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NORWAY: Expelled from Jehovah’s Witnesses for Sexual Immorality – Going to court to get back in

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A former member of Jehovah’s Witnesses says she has been sexually abused. Jehovah’s Witnesses say she was guilty of gross sexual immorality. Today, the parties meet in Borgarting Court of Appeal.

Originally published in Norwegian on NRK by Inger Sunder on June 2, 2021.

In 2018, Gry Nygård was expelled from the Ski congregation of Jehovah’s Witnesses. For three years she has struggled to return to the religious community.

“I am ready to continue the fight, but for me this is not a fight to win. This is a battle to find a solution, says Nygård to NRK.”

Nygård’s entire social network is in Jehovah’s Witnesses. She lost contact with everyone, as well as her two grown sons.

She tells NRK that there is a lot at stake, but that she is entering this round with renewed strength.

“I hope common sense prevails and that the court reaches a solution that reflects my rights,” she says.

Serious sin

Events that changed her life started with a dinner with a friend from the religious community. After dinner they went to the man’s hotel room. Nygård has ME and gets tired quickly. She explained that she lay down on the bed to rest, and that when she woke up, the man had oral sex with her.

She was separated at this time.

She was summoned to a judicial committee meeting. This is Jehovah’s Witnesses’ own legal system, where three men asked detailed questions about what had happened in the hotel room. Among other things, they asked if she felt she had been raped, something Nygård at the time had denied.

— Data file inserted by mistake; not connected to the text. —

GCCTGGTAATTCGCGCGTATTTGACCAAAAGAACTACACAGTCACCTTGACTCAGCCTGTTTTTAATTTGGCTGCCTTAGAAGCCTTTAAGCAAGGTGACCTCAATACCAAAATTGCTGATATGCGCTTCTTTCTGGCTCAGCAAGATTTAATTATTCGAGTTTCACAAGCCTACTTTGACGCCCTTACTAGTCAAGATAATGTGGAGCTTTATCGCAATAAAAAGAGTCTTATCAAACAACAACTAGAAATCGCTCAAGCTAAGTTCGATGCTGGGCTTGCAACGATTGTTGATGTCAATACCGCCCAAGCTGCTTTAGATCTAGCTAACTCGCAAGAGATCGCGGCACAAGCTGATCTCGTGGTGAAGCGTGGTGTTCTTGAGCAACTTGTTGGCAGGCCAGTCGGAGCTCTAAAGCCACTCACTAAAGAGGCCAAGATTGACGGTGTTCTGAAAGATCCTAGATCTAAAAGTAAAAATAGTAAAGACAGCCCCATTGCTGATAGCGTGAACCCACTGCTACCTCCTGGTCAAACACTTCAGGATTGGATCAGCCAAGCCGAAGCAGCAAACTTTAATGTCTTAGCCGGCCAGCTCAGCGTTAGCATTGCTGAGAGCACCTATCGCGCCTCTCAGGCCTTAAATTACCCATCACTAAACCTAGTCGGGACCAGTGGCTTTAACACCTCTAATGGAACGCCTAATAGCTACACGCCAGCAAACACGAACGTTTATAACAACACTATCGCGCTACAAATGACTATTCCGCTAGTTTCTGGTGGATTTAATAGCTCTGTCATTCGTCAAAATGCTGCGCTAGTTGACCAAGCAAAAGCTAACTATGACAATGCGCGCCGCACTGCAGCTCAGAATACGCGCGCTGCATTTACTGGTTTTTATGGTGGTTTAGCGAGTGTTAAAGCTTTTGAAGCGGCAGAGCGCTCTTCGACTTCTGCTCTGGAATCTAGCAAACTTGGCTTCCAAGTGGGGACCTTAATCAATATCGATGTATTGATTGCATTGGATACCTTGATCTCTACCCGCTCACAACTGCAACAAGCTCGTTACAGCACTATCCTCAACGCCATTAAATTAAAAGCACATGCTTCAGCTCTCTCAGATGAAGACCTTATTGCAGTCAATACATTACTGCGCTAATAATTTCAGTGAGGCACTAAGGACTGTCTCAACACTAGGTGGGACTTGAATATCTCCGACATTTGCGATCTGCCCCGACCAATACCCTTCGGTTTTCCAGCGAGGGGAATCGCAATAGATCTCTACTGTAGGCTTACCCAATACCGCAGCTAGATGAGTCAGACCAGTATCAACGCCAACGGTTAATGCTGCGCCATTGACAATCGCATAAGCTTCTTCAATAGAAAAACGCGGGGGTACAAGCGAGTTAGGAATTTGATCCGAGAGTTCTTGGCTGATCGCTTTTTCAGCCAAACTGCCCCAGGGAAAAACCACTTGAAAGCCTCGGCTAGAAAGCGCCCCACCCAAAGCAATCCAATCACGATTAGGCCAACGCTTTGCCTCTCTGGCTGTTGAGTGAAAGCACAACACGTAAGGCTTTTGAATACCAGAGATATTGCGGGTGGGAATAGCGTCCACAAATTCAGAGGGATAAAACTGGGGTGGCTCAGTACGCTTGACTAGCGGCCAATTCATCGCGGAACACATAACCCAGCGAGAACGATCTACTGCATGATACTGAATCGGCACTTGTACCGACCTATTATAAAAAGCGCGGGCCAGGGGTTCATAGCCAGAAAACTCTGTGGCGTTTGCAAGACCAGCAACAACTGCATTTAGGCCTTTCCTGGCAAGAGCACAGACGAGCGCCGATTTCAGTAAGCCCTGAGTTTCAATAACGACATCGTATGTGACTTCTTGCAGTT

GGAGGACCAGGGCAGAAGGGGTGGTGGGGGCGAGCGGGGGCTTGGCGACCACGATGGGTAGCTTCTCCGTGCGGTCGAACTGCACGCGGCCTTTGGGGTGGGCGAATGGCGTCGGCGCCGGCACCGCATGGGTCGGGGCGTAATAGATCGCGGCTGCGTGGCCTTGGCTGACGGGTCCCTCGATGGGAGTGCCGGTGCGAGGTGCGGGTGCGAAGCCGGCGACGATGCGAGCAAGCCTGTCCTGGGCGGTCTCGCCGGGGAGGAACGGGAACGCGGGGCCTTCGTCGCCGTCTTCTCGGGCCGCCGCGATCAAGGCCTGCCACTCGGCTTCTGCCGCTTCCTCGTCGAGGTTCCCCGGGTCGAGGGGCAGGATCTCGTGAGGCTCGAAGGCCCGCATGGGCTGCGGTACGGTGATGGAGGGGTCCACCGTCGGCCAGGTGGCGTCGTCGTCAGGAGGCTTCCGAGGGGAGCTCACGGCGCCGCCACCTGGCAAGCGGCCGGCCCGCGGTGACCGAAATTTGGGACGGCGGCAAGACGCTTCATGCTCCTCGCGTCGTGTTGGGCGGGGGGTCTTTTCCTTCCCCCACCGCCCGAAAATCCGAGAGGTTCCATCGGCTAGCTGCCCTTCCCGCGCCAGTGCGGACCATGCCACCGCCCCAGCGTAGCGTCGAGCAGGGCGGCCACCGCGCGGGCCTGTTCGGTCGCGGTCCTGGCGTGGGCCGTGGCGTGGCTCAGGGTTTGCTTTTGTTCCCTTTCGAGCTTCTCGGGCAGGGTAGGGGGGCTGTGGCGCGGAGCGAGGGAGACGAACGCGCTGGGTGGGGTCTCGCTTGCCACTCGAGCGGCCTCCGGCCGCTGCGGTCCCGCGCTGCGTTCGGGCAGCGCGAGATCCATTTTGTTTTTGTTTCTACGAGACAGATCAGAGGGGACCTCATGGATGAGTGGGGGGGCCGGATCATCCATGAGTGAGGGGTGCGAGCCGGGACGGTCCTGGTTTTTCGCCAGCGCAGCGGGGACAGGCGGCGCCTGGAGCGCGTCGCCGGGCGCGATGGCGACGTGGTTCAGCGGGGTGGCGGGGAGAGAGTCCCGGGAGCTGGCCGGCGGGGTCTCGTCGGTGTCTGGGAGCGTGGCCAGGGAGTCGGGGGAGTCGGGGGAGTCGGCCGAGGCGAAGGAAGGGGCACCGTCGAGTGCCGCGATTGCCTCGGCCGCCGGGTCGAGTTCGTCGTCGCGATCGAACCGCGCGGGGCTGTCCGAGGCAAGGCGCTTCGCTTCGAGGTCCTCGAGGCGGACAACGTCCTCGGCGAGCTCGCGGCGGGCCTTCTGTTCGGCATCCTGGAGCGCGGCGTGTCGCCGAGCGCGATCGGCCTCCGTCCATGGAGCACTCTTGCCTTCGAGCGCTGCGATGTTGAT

The judicial committee concluded that she was guilty of sexual immorality, something that is seen as a serious sin and can lead to expulsion.

Would return

Members of Jehovah’s Witnesses are encouraged to stay away from expelled fellow believers. The following Bible verses are used as a basis:

But now I am writing you to stop keeping company with anyone called a brother who is sexually immoral or a greedy person or an idolater or a reviler or a drunkard or an extortioner, not even eating with such a man.

1 Corinthians 5:11

She had been a member for 31 years and wanted to return to the religious community. But all attempts to return were rejected. According to Jehovah’s Witnesses, she did not show genuine remorse.

In the end, Nygård took the case to the conciliatory court. She was acquitted, but Jehovah’s Witnesses chose to appeal to the district court.

In the documentary series “God’s chosen“, Brennpunkt was present during the trial in Follo District Court. For the first time, the public gained insight into Jehovah’s Witnesses’ internal case law.

Contrary to common sense

Jehovah’s Witnesses won the case in the district court. The judgment states, among other things, that “the court cannot review the decisions made by the religious community, which will require an assessment of a religious issue”.

Nygård appealed the verdict to the Court of Appeal.

Lawyer Håkon Mathias Sterling Danielsen, represents Gry Nygård. He tells NRK that they do not want the court to consider the question of trust, but look at the proceedings of Jehovah’s Witnesses.

“Another question of principle in this case is whether a decision which in reality is based on a person being raped should stand. It is contrary to the general morality of our society,” says Danielsen.

Not abuse, a serious sexual sin

In a comment to NRK, Jehovah’s Witnesses write that expelled persons who show that they have a sincere desire to live by Bible standards are always welcome to become Jehovah’s Witnesses again. Beyond that, they do not think it is appropriate to comment on the trial.

In their response to the Court of Appeal, they write, among other things:

“Nygård’s expulsion is not justified on the basis of abuse, but justified on actions that are covered by the religious term “porneia” which means that Nygård, in the opinion of the judicial committee, has committed a serious sexual sin.”

Now it is up to the Court of Appeal to decide whether Nygård is allowed to return to the religious community she joined as a 16-year-old.

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